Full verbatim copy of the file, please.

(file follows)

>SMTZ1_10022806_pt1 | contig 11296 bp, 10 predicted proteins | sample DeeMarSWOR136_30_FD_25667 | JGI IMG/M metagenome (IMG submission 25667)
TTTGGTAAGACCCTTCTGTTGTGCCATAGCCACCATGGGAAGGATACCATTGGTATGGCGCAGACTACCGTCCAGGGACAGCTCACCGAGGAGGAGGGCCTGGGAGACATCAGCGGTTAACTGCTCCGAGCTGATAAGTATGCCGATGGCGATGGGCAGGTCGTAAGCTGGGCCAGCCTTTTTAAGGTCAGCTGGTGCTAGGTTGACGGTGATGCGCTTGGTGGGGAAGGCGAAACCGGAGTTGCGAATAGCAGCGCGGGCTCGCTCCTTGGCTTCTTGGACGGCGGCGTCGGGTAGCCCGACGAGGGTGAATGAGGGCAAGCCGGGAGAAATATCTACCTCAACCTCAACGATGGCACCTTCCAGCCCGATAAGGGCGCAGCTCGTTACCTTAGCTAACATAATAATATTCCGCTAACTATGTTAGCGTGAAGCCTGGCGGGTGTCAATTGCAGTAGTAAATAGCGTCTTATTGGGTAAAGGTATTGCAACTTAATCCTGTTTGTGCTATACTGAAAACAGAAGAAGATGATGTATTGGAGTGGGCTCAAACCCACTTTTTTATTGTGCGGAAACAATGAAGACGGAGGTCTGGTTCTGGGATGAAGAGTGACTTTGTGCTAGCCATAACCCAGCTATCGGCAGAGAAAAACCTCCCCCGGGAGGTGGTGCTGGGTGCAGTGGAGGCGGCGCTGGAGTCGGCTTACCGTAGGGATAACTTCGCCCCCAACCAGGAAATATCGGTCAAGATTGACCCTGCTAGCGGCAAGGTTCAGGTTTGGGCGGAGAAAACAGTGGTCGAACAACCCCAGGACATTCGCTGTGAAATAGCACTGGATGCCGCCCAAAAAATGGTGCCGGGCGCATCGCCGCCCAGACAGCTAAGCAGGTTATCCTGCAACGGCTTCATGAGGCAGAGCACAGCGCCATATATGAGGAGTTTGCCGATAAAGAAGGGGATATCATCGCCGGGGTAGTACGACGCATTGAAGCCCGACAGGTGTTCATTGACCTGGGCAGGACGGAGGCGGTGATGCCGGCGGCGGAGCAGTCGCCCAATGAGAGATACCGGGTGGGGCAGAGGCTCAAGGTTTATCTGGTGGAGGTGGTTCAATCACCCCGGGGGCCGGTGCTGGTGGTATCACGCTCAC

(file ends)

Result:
>SMTZ1_10022806_pt1 | contig 11296 bp, 10 predicted proteins | sample DeeMarSWOR136_30_FD_25667 | JGI IMG/M metagenome (IMG submission 25667)
TTTGGTAAGACCCTTCTGTTGTGCCATAGCCACCATGGGAAGGATACCATTGGTATGGCGCAGACTACCGTCCAGGGACAGCTCACCGAGGAGGAGGGCCTGGGAGACATCAGCGGTTAACTGCTCCGAGCTGATAAGTATGCCGATGGCGATGGGCAGGTCGTAAGCTGGGCCAGCCTTTTTAAGGTCAGCTGGTGCTAGGTTGACGGTGATGCGCTTGGTGGGGAAGGCGAAACCGGAGTTGCGAATAGCAGCGCGGGCTCGCTCCTTGGCTTCTTGGACGGCGGCGTCGGGTAGCCCGACGAGGGTGAATGAGGGCAAGCCGGGAGAAATATCTACCTCAACCTCAACGATGGCACCTTCCAGCCCGATAAGGGCGCAGCTCGTTACCTTAGCTAACATAATAATATTCCGCTAACTATGTTAGCGTGAAGCCTGGCGGGTGTCAATTGCAGTAGTAAATAGCGTCTTATTGGGTAAAGGTATTGCAACTTAATCCTGTTTGTGCTATACTGAAAACAGAAGAAGATGATGTATTGGAGTGGGCTCAAACCCACTTTTTTATTGTGCGGAAACAATGAAGACGGAGGTCTGGTTCTGGGATGAAGAGTGACTTTGTGCTAGCCATAACCCAGCTATCGGCAGAGAAAAACCTCCCCCGGGAGGTGGTGCTGGGTGCAGTGGAGGCGGCGCTGGAGTCGGCTTACCGTAGGGATAACTTCGCCCCCAACCAGGAAATATCGGTCAAGATTGACCCTGCTAGCGGCAAGGTTCAGGTTTGGGCGGAGAAAACAGTGGTCGAACAACCCCAGGACATTCGCTGTGAAATAGCACTGGATGCCGCCCAAAAAATGGTGCCGGGCGCATCGCCGCCCAGACAGCTAAGCAGGTTATCCTGCAACGGCTTCATGAGGCAGAGCACAGCGCCATATATGAGGAGTTTGCCGATAAAGAAGGGGATATCATCGCCGGGGTAGTACGACGCATTGAAGCCCGACAGGTGTTCATTGACCTGGGCAGGACGGAGGCGGTGATGCCGGCGGCGGAGCAGTCGCCCAATGAGAGATACCGGGTGGGGCAGAGGCTCAAGGTTTATCTGGTGGAGGTGGTTCAATCACCCCGGGGGCCGGTGCTGGTGGTATCACGCTCAC